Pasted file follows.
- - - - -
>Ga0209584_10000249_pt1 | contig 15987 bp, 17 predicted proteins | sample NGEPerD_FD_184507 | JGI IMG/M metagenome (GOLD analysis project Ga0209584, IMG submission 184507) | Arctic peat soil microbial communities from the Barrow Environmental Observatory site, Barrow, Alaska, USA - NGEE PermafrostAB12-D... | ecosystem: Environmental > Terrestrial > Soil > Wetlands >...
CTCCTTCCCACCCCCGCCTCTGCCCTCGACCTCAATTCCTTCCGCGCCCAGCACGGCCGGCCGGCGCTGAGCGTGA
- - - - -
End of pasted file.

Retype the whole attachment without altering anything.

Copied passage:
>Ga0209584_10000249_pt1 | contig 15987 bp, 17 predicted proteins | sample NGEPerD_FD_184507 | JGI IMG/M metagenome (GOLD analysis project Ga0209584, IMG submission 184507) | Arctic peat soil microbial communities from the Barrow Environmental Observatory site, Barrow, Alaska, USA - NGEE PermafrostAB12-D... | ecosystem: Environmental > Terrestrial > Soil > Wetlands >...
CTCCTTCCCACCCCCGCCTCTGCCCTCGACCTCAATTCCTTCCGCGCCCAGCACGGCCGGCCGGCGCTGAGCGTGA